Valeant Pharmaceuticals (VRX: $31/share) finds itself back in the news this week, as Centerbridge Partners, a large holder of VRX bonds notified the company of its intentions to call a default as a result of VRX’s failure to file its annual report on time.
As recently as March 30, the company was getting traction in convincing debt holders to push the deadline back to May 31.But, with the new deadline come certain restrictions, which, as we highlighted in our February 29 Danger Zone report, would shut down the strategy that helped executives pump the stock to nosebleed heights.
What does Centerbridge know that no one else knows? Why are they pushing back on the concessions other debt holders seemed to be accepting?
Misaligned Compensation Incentives That Led To Disaster Remain Unchanged
We think Centerbridge understands that investing in VRX is not a good bet until Valeant’s leadership fully addresses the serious corporate governance flaws that are the source of the problems at the company.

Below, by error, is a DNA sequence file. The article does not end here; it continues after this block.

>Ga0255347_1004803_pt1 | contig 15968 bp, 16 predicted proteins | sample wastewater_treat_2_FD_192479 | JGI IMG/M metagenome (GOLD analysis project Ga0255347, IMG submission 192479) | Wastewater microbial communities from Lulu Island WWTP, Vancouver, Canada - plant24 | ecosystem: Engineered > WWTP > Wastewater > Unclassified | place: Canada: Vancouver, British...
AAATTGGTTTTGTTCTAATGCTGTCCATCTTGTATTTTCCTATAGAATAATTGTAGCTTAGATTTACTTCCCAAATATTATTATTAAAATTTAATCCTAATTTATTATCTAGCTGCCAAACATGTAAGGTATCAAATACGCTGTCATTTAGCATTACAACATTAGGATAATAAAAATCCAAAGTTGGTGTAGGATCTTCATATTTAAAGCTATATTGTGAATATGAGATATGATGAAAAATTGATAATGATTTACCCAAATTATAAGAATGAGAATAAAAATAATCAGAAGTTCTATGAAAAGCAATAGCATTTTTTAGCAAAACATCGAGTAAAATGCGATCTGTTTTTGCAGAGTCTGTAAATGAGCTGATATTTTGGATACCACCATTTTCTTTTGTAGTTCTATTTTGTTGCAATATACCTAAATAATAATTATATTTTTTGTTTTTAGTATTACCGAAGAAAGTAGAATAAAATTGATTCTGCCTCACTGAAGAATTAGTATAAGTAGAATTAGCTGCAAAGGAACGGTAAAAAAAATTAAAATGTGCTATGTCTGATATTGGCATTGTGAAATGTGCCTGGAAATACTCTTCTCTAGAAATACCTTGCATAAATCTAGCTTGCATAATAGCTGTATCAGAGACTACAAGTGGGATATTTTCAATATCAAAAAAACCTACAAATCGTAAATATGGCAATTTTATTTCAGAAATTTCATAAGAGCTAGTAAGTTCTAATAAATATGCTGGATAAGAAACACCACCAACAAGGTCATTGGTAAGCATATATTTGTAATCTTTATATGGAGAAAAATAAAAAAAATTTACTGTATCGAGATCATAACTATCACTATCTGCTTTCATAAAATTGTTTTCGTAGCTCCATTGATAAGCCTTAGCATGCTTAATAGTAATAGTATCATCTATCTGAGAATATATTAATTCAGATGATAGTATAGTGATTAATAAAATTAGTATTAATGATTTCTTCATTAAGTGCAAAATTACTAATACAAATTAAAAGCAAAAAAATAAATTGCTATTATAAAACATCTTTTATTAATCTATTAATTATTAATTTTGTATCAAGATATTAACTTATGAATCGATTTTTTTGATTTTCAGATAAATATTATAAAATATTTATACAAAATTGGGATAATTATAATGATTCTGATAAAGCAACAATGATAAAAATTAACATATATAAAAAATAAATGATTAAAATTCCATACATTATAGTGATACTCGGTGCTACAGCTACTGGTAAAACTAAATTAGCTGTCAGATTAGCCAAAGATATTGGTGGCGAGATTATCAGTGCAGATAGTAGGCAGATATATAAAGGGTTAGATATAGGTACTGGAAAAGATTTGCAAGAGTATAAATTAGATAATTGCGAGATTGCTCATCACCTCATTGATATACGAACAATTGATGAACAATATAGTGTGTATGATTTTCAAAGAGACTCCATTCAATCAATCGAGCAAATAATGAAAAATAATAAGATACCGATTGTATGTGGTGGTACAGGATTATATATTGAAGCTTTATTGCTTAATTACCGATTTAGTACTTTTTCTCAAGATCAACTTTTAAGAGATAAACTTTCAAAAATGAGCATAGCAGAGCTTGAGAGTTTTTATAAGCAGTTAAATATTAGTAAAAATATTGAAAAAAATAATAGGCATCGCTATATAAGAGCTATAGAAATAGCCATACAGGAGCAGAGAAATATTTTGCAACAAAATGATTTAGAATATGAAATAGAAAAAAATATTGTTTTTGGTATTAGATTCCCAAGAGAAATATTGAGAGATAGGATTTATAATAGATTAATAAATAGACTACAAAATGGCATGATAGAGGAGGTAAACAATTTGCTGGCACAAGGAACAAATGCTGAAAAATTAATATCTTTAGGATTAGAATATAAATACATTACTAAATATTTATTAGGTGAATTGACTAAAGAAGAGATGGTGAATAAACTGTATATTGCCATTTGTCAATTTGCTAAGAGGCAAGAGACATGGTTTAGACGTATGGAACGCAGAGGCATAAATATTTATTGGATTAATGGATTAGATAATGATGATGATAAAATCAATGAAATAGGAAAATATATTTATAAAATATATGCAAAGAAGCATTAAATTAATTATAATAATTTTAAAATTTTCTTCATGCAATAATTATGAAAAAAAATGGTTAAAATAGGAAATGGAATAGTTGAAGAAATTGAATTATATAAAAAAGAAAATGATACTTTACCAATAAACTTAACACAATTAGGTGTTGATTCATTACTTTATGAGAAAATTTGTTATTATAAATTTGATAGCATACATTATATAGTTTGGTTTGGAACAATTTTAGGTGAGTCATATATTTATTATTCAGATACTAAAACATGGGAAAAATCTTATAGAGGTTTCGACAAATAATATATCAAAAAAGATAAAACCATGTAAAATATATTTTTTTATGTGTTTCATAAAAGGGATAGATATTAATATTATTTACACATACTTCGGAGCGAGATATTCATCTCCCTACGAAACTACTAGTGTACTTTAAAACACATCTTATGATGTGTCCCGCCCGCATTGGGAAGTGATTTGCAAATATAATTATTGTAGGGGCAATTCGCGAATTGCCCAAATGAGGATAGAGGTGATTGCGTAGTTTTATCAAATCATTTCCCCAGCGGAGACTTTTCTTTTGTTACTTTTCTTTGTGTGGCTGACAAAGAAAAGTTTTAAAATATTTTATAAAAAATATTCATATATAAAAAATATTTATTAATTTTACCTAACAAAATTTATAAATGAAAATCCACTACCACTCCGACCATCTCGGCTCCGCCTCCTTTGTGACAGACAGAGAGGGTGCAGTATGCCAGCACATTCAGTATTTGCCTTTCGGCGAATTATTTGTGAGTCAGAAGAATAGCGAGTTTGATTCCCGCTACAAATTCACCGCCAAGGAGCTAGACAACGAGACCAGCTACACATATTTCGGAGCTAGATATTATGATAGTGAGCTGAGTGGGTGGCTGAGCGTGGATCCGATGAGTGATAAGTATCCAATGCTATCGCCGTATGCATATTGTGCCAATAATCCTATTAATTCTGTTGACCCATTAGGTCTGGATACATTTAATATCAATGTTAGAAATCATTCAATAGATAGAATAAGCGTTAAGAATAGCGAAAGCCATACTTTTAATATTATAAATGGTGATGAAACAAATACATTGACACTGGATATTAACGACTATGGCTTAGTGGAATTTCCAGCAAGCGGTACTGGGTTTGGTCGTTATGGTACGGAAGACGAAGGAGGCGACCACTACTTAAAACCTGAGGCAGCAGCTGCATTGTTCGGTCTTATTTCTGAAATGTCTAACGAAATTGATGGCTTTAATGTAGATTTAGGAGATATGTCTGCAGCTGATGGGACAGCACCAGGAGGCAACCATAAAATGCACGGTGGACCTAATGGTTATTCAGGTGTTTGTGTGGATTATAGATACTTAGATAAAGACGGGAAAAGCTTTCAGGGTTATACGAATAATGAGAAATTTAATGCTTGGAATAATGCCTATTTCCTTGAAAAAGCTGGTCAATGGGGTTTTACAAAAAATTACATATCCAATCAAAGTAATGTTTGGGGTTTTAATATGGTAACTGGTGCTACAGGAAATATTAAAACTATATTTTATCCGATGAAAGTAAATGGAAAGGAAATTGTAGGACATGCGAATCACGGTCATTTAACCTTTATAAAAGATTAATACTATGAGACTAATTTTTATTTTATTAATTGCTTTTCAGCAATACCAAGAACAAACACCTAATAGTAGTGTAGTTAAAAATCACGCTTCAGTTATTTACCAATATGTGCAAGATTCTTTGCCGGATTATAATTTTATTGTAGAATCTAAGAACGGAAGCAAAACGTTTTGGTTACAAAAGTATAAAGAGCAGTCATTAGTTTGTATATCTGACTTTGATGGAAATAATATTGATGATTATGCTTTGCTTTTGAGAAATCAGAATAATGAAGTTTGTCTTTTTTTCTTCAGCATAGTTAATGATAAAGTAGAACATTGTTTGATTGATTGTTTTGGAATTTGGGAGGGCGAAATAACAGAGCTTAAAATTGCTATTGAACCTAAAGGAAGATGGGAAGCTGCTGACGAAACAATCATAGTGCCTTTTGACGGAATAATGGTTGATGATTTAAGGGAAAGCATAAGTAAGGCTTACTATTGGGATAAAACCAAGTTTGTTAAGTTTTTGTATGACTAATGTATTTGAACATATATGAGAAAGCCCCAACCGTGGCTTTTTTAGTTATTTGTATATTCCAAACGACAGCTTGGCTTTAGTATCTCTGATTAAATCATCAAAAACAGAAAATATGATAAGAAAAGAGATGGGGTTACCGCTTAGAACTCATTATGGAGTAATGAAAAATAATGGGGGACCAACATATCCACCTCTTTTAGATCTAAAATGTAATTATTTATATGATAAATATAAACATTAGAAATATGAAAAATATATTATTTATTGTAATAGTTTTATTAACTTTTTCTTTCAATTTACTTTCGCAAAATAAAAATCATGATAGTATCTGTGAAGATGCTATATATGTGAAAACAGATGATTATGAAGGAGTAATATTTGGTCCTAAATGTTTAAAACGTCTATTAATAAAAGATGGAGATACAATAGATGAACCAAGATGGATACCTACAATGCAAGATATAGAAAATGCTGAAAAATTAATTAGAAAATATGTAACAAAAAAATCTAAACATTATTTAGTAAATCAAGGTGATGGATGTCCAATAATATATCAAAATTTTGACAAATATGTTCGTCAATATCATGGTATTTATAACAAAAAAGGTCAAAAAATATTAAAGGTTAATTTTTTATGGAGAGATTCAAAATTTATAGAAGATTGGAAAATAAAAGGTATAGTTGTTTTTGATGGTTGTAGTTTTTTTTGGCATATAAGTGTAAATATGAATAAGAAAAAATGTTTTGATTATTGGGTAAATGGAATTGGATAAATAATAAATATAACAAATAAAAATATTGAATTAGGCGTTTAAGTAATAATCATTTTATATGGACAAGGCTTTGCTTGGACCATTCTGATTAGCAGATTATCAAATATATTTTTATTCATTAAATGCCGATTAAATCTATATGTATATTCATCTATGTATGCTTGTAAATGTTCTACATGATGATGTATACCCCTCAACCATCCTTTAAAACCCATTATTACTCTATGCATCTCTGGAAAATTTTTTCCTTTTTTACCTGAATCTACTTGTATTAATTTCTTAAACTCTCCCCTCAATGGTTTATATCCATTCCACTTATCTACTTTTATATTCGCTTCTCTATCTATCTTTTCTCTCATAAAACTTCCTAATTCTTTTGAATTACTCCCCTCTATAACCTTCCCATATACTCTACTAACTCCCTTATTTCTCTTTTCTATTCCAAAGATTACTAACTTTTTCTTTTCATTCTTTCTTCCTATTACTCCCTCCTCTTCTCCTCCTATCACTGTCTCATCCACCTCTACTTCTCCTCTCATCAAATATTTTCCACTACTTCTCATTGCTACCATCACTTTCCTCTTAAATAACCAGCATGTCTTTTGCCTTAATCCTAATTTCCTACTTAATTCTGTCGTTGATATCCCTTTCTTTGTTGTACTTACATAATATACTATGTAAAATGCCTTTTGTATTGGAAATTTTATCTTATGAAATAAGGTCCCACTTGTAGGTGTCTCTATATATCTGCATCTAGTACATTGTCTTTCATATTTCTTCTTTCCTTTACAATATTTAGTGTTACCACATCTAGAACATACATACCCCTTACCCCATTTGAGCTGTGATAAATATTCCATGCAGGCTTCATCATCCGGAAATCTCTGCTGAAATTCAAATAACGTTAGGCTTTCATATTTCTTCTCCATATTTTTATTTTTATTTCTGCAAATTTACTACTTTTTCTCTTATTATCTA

Executive compensation plans that pay executives for non-GAAP metrics like Valeant’s misalign executive incentives with investors’ best interests. By paying executives for performance that does not generate real cash flows, Valeant’s board of directors created the misalignment that precipitated the executive behavior that got the company into so much trouble in the first place. This misalignment is the fact that Valeant executives get paid big bucks for meeting non-GAAP performance metrics while running the business into the ground and leaving investors holding the bag.
Until this misalignment is resolved and Valeant executives’ interests are aligned with investors, how can we be sure that their behavior will not revert to what got them in this situation in the first place?
Responsibility for Proper Corporate Governance Begins with the Compensation Committee
We recently pointed out the problems with compensation committees and how the structure of executive compensation can create inherent conflicts of interest between executives and shareholders. In many ways, Valeant is the poster child for how wrong things can go when executives’ interests are misaligned. We specifically identified problems at Valeant, problems that can’t be fixed with an annual filing. In a recent release by Valeant, the company noted: